Since the COVID-19 public health emergency (PHE) was declared on March 13, 2020, some LTCFs have argued that the Public Readiness and Emergency Preparedness Act (the “PREP Act”) completely preempts state tort law claims and immunizes LTCFs from legal liability for injuries and deaths arising from its COVID-19 response and countermeasures (or lack thereof) unless the injury or death was caused by an LTCF’s willful misconduct (the complete preemption and immunity arguments are hereinafter referred to as the “LTCF PREP Act immunity arguments”). In the relevant parts, the PREP Act provides:

(a) Liability protections.

(1) In general. Subject to the other provisions of this section, a covered person shall be immune from suit and liability under Federal and State law with respect to all claims for loss caused by, arising out of, relating to, or resulting from the administration to or the use by an individual of a covered countermeasure if a [PHE] declaration under subsection (b) has been issued with respect to such countermeasure. …

(d) Exception to immunity of covered persons.

(1) In general. Subject to subsection (f), the sole exception to the immunity from suit and liability of covered persons set forth in subsection (a) shall be for an exclusive Federal cause of action against a covered person for death or serious physical injury proximately caused by willful misconduct, as defined pursuant to subsection (c), by such covered person. For purposes of section 2679(b)(2)(B) of title 28, United States Code, such a cause of action is not an action brought for violation of a statute of the United States under which an action against an individual is otherwise authorized. …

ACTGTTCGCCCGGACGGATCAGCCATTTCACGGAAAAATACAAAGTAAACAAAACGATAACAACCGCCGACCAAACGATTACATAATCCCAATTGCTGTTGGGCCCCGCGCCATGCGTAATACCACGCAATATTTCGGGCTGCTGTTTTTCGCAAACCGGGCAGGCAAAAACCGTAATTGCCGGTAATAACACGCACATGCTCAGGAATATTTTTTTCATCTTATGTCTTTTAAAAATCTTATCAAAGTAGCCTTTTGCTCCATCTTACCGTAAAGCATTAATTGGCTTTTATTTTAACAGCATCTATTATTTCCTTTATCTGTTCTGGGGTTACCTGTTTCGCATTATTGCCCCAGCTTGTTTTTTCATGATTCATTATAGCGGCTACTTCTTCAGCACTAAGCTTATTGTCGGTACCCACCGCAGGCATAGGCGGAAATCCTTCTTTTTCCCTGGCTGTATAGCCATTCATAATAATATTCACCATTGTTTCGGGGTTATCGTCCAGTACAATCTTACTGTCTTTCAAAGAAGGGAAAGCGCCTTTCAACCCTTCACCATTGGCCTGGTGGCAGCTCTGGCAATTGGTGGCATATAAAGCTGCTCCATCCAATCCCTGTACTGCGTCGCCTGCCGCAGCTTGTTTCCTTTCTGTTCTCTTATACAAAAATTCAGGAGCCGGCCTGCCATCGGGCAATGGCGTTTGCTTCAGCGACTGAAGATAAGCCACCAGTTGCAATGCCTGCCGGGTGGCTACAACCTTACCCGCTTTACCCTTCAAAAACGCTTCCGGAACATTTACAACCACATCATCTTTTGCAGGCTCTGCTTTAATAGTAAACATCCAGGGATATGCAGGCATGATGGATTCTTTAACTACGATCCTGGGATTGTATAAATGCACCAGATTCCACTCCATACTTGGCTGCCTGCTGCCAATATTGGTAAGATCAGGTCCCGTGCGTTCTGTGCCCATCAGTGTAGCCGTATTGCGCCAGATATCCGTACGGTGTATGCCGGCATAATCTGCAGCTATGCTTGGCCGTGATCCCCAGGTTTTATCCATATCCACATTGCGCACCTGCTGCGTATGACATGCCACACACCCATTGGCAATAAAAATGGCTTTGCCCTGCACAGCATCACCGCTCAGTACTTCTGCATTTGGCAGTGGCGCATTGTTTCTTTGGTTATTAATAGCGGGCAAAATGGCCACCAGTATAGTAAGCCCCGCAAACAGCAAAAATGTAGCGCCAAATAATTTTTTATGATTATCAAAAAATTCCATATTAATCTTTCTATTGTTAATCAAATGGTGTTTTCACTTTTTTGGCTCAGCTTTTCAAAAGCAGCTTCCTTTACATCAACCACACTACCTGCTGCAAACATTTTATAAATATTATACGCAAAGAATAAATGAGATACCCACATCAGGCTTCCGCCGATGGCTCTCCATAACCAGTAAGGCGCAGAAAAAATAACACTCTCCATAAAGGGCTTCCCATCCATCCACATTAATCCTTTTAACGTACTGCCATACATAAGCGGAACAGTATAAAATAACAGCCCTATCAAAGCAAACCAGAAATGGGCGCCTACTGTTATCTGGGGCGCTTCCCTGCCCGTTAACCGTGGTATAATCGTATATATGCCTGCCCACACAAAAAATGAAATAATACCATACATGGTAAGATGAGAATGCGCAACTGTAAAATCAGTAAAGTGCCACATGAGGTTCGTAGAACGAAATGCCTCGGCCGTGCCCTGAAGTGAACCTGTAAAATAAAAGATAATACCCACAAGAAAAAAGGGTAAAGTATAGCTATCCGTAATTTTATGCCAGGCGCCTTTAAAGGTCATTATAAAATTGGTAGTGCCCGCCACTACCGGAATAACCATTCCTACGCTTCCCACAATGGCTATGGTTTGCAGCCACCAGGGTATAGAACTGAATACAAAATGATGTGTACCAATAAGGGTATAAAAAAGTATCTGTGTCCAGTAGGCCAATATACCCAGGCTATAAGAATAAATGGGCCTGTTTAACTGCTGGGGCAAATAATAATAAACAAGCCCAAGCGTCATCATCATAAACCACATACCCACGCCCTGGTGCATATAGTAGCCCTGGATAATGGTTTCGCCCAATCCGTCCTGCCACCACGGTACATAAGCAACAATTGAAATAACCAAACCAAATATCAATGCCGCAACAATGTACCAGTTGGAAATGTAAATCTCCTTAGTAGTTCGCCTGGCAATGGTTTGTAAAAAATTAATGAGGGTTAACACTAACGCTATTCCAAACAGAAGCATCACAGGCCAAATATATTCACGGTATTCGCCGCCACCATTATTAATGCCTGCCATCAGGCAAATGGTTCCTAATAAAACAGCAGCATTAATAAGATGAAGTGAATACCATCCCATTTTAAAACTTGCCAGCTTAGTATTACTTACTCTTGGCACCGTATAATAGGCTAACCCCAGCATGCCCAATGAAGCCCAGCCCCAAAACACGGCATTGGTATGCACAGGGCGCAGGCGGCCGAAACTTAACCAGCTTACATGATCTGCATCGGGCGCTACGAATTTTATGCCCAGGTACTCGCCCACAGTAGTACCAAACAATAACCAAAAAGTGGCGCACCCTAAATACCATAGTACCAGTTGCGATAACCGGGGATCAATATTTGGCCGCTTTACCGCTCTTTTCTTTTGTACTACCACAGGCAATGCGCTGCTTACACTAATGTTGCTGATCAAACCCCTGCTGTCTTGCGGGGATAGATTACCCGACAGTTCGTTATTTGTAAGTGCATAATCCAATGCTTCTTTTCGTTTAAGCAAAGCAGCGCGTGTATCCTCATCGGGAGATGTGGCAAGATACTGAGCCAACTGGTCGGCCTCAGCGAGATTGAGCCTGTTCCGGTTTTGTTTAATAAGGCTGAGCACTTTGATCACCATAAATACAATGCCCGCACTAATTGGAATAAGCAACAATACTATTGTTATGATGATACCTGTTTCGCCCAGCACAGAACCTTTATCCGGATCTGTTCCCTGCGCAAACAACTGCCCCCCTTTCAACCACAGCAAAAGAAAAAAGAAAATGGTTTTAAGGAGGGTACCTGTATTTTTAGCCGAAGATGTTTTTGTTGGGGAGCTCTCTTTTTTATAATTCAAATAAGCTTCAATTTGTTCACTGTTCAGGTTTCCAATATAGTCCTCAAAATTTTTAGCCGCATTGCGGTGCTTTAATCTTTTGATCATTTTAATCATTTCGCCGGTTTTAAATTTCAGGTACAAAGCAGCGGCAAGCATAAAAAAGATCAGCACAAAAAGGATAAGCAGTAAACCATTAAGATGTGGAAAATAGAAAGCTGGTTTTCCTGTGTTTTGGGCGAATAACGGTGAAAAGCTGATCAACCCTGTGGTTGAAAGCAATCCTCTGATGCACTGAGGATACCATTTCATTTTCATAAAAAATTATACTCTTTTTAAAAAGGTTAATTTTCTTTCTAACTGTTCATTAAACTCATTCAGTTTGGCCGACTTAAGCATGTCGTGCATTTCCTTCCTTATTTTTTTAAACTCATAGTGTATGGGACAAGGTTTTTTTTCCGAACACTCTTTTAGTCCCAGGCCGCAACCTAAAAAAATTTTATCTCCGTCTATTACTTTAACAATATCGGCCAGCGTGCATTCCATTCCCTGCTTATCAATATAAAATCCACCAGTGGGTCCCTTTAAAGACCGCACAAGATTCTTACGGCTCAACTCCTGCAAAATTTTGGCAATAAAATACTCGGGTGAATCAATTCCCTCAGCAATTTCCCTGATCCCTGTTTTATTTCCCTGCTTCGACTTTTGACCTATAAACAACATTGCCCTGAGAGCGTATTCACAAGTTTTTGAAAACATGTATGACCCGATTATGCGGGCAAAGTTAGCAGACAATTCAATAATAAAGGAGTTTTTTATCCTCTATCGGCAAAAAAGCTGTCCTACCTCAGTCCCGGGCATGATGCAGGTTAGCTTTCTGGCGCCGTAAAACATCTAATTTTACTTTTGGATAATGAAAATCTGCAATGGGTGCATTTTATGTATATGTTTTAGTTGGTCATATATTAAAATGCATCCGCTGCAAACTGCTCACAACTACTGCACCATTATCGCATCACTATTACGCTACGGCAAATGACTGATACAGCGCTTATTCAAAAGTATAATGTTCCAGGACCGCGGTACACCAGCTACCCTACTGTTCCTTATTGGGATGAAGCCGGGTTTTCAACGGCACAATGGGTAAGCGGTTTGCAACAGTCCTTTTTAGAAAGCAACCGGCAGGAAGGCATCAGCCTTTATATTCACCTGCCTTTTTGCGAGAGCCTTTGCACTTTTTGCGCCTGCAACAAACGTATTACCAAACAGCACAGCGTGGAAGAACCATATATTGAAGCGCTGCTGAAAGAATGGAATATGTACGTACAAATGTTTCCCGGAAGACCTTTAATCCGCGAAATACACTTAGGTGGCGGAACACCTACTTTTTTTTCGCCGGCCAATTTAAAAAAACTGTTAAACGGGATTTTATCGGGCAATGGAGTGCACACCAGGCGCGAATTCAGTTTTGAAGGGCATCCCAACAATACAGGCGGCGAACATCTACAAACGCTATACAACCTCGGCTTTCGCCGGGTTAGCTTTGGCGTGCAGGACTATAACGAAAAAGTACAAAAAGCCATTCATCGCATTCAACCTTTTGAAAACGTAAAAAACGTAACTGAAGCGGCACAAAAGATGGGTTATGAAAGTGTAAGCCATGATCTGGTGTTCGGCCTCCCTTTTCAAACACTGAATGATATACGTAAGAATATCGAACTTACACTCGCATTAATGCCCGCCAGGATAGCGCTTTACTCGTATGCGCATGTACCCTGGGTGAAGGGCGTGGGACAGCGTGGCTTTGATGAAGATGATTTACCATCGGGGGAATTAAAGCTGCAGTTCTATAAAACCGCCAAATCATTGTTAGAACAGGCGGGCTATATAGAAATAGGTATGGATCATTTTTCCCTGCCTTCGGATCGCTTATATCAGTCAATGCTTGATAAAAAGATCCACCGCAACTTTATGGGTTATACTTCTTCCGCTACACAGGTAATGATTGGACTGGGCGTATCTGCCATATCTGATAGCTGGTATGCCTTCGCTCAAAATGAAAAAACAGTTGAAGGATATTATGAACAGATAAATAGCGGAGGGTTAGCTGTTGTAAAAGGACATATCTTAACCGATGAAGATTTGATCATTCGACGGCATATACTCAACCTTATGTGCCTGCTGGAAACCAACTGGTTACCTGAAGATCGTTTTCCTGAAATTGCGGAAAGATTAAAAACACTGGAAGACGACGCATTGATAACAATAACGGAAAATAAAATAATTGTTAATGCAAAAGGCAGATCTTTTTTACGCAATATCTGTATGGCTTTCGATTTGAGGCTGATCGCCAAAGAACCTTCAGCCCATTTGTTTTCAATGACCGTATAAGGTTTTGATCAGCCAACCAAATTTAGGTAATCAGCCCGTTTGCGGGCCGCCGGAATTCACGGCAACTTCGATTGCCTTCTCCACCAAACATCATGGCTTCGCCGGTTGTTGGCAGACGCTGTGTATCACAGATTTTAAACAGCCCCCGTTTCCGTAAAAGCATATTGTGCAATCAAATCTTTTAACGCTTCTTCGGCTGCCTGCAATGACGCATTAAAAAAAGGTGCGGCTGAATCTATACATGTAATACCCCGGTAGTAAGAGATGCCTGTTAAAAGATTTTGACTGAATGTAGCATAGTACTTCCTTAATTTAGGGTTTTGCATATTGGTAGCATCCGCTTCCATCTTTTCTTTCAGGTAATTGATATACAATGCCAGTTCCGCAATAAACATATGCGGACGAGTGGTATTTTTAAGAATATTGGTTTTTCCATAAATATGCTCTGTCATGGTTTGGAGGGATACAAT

Federal courts have held that the PREP Act does not completely preempt state law tort causes of action because the PREP Act only imposes liability for injuries proximately caused by an LTCF’s willful misconduct and did not otherwise occupy the entire field of tort liability for injuries caused by an LTCF’s negligence, gross negligence, or other misconduct in the LTCF’s administration of a covered countermeasure.

The Fifth Circuit Court of Appeals, in Manyweather v. Woodlawn Manor, Inc., found that the PREP Act did not completely preempt the plaintiffs’ state law claims against a nursing home and its insurer, alleging that the nursing home’s negligence or gross negligence in failing or refusing to appropriately administer or use covered countermeasures to prevent the spread of COVID-19 among the nursing home’s staff and residents caused the elderly decedent-resident’s death after contracting COVID-19 within the nursing home. The Court reasoned that the other state law causes of action requiring the defendant to act with a level of scienter that is lower than willful misconduct, including medical malpractice, negligence, and gross negligence, are not preempted by the PREP Act, because the PREP Act does not encompass or create exclusive federal causes of action for such other causes of action.

Some legal commenters have criticized the LTCF PREP Act immunity arguments and similarly overbroad arguments for other liability shields as wrongfully seeking to relieve LTCFs of any real accountability for the injuries and deaths caused by negligent countermeasures taken to stem the spread of the COVID-19 pandemic and safeguard individuals from the risk of harm from future public health emergencies.